WEATHER or Not to Go Into the Woods
You wake up in the morning to birds chirping and the rejuvenating glow of the sun feeling warm on your face. Winter has taken its toll on you mentally. You can’t wait to shed the confines of your stuffy house and make your way into the great outdoors.
As you arrive to your favorite hiking spot and breathe in the sweet smelling, 72 degree air, you can feel the cabin fever and stress of the winter slowly leave your body. Your muscles begin to loosen up as your pace increases and you remember how great it feels to be outdoors. In what seems like a blink of an eye, you’ve hiked several miles and lost sight of civilization. As you approach a clearing, you decide this secluded oasis would be a great place to setup camp.
Your home in the wilderness quickly materializes, as the campfire roars with the smell of camp stew thick in the air. You think to yourself, “Wow, what a great day." Suddenly, you hear the sound we all dread during a camping trip….THUNDER.
Inclement weather is something we have all dealt with at some point during an outdoor excursion. Although the weather report shows clear skies, the whimsical Zeus loves throwing us a curve ball, sending us scrambling for shelter. What if we could predict bad weather before it was pouring down on our heads?
One popular method of weather forecasting is deploying a weather stick. This device is a 15-16 inch cutting from a balsam fir tree. After striping the twig of its bark, you allow the rod to dry and hang outside in a horizontal position. As inclement weather approaches, the humidity in the air causes the stick to curve downward. In fair weather, the branch dries out and curves upward. The weather stick is a very simple, dependable device.
Campfire smoke is another way to determine the weather. During good weather, smoke will rise high into the air, due to increasing air pressure. If the smoke begins to swirl and descend, this motion indicates a drop in air pressure and inclement weather is moving in.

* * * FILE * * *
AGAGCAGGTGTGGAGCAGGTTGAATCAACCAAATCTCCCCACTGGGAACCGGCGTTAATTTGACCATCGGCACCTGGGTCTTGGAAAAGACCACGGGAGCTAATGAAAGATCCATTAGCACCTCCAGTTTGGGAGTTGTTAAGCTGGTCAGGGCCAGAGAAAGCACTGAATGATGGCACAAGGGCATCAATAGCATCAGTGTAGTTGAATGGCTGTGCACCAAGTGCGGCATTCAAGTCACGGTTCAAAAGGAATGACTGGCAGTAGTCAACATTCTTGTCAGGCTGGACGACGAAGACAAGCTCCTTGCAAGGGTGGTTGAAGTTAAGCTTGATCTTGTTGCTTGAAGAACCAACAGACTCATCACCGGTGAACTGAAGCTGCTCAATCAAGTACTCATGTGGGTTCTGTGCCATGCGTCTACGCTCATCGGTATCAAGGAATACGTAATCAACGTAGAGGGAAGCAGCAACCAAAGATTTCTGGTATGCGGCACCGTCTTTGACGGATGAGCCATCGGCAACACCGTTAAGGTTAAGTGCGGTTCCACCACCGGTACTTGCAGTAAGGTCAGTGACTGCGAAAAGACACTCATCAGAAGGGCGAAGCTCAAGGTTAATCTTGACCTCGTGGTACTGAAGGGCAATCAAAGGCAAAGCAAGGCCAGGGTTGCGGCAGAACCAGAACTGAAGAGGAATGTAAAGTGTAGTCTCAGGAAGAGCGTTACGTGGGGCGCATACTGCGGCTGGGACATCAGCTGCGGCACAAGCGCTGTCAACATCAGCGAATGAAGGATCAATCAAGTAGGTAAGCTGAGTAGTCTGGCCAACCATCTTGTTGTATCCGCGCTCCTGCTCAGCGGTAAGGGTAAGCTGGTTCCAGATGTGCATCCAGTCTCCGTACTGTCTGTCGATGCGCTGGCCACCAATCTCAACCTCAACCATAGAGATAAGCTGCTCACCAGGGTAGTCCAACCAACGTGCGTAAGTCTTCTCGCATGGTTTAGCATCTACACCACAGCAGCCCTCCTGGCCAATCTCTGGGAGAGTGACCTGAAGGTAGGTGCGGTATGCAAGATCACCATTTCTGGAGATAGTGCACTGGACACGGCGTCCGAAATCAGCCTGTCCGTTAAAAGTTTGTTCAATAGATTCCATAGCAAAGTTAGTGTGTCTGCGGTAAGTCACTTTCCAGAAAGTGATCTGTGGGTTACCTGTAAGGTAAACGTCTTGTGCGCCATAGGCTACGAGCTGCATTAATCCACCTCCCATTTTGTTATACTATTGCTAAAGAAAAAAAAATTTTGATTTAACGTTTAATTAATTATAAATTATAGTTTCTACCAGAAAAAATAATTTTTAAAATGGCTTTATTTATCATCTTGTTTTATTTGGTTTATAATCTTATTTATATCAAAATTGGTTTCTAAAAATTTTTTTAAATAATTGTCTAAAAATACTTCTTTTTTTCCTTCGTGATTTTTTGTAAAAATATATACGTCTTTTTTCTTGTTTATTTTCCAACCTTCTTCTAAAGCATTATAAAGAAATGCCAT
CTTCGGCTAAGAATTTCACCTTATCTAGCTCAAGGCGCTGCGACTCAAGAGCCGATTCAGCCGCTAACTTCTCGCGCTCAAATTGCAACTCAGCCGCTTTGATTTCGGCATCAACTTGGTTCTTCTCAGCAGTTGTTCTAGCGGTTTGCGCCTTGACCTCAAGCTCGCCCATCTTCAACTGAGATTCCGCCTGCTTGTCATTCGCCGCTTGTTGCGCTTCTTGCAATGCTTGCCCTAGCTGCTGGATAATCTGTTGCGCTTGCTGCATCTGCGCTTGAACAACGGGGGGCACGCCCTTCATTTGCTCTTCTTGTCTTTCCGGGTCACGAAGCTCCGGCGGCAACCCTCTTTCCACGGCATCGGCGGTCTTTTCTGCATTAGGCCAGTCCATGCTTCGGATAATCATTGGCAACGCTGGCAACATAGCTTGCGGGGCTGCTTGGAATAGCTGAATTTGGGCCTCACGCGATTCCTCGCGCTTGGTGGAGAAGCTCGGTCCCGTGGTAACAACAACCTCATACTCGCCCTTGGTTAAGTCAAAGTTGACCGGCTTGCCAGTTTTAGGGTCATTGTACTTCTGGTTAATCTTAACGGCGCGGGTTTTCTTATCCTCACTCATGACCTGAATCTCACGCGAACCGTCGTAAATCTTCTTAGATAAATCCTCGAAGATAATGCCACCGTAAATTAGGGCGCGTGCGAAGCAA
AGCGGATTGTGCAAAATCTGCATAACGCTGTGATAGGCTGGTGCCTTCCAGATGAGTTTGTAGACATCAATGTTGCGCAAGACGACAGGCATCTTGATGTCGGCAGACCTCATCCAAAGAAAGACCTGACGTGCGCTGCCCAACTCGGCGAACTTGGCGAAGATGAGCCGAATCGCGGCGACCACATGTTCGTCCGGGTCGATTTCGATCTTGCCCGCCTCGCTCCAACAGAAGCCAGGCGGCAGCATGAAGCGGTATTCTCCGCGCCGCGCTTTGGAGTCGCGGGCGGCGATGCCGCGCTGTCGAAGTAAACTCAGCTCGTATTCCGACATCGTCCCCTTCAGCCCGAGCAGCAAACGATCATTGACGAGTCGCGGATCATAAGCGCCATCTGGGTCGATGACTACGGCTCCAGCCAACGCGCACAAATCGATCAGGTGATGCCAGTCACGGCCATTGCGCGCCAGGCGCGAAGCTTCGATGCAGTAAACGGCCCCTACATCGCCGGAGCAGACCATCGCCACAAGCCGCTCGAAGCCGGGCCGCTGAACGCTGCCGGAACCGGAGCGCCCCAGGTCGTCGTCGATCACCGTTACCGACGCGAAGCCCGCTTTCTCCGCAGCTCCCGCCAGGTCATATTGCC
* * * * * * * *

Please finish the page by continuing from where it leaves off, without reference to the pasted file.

Fog and dew can predict the weather. Dew point is the temperature at which water droplets begin to condense. If the temperature drops enough during the night, dew point is reached, allowing fog and dew to form. Typically, for air to cool enough on a summer night to reach due point, the sky must be clear. This indicates good weather the next day.
Lastly, some animals can predict the weather. Sheep are known to gather closely together before a storm. If you notice frogs beginning to croak louder and longer, a downpour is most likely coming. Birds, also, behave differently before a cloudburst hits. During good weather, birds fly high in the sky. However, low air pressure from an approaching gale, causes discomfort in a bird’s inner ear, forcing them to fly lower. Interestingly, red and black ants build up their mounds more before inclement weather for extra protection. Furthermore, my furry K-9 friend tends to hide between my legs well before I notice rain clouds on the horizon.
Knowing these tips may prevent you from getting a sloppy surprise during your next outdoor excursion. These pointers provide a bit of warning when in the woods, giving you time to batten down the hatches or find a nice dry place to ride out the storm. As always:
Journey Past Your Limits